CONCLUSIONS: This study demonstrated a 5.9% incidence of genito urinary anomalies on routine neonatal abdominal ultrasound in this small population. Routine obstetric USS is very useful but inadequate availability of skilled personnel and cost implications create great challenges in poor resource settings like Nigeria. However, awareness should be created so that parents who can afford such investigations can make informed decisions.
|Atinuke M Agunloye; Adejumoke I Ayede; Samuel I Omokhodion|
Related Documents :
|3332834 - Fetal imaging and fetal monitoring: finding the ethical issues.
15099874 - A randomized controlled trial comparing surgical termination of pregnancy with and with...
9201874 - Early sonographic diagnosis of jarcho-levin syndrome: a prospective screening program i...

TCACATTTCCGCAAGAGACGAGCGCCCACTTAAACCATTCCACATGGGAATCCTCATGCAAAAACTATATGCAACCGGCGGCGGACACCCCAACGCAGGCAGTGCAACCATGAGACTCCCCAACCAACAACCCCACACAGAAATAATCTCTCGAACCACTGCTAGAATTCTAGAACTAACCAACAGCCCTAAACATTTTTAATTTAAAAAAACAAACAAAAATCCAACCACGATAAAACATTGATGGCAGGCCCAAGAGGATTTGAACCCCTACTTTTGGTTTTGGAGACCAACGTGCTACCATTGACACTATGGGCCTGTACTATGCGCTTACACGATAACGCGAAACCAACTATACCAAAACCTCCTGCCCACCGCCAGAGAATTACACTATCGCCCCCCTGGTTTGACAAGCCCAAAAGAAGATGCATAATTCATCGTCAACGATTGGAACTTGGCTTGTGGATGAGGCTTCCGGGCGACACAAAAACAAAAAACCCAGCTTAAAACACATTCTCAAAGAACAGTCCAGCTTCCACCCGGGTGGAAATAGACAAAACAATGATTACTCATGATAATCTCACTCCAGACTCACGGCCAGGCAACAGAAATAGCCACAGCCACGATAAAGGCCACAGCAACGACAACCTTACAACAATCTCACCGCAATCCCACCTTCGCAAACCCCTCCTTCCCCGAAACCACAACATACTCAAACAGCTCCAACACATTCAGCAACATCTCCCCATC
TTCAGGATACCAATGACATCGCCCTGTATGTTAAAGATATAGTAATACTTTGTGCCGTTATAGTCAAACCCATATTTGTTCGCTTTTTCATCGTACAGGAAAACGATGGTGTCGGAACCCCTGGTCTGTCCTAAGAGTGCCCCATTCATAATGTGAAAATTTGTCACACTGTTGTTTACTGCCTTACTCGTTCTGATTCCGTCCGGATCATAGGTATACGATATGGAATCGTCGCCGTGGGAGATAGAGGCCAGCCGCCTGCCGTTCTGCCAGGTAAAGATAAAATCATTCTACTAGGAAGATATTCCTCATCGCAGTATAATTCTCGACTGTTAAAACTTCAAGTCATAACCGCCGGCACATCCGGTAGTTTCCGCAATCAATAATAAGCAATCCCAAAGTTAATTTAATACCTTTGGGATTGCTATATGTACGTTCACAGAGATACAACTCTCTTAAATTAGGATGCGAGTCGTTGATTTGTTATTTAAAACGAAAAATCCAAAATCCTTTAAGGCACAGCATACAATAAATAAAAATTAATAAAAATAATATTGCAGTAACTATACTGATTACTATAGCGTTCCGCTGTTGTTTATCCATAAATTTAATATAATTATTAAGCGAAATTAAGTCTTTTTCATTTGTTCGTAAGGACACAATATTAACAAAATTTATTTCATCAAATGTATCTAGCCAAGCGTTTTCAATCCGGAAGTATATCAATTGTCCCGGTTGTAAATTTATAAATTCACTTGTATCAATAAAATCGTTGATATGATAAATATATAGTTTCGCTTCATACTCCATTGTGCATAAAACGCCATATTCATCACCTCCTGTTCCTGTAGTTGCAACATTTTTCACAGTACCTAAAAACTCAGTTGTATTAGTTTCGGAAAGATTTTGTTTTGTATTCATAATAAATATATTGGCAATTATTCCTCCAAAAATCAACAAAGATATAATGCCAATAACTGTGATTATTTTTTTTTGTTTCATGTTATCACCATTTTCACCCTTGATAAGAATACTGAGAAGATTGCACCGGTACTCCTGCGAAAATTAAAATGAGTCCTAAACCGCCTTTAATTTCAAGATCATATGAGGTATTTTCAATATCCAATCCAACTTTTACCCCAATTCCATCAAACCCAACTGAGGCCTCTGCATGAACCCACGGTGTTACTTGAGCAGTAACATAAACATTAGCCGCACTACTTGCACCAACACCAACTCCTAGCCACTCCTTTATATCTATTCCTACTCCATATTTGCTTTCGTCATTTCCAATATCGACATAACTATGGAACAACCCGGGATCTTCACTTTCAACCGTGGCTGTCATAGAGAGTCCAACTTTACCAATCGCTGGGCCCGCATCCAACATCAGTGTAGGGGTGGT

8678854 - A decade of gastroschisis in the era of antenatal ultrasound.
16596904 - Sepsis due to gestational psittacosis: a multidisciplinary approach within a perinatolo...
1641504 - A retrospective study of 932 second trimester terminations using gemeprost (16,16 dimet...
|Type: Journal Article; Research Support, Non-U.S. Gov't Date: 2011-07-12|
|Title: BMC pediatrics Volume: 11 ISSN: 1471-2431 ISO Abbreviation: BMC Pediatr Publication Date: 2011|
|Created Date: 2011-08-16 Completed Date: 2012-01-26 Revised Date: 2013-09-20|
Medline Journal Info:
|Nlm Unique ID: 100967804 Medline TA: BMC Pediatr Country: England|
|Languages: eng Pagination: 64 Citation Subset: IM|
|Department of Radiology, College of Medicine, University of Ibadan, Ibadan, Nigeria. firstname.lastname@example.org|
|APA/MLA Format Download EndNote Download BibTex|
Kidney / abnormalities*
Kidney Diseases / ultrasonography*
Ureteral Obstruction / ultrasonography*
Journal ID (nlm-ta): BMC Pediatr
Publisher: BioMed Central
Copyright ©2011 Agunloye et al; licensee BioMed Central Ltd.
Received Day: 22 Month: 2 Year: 2011
Accepted Day: 12 Month: 7 Year: 2011
collection publication date: Year: 2011
Electronic publication date: Day: 12 Month: 7 Year: 2011
Volume: 11First Page: 64 Last Page: 64
Publisher Id: 1471-2431-11-64
PubMed Id: 21749724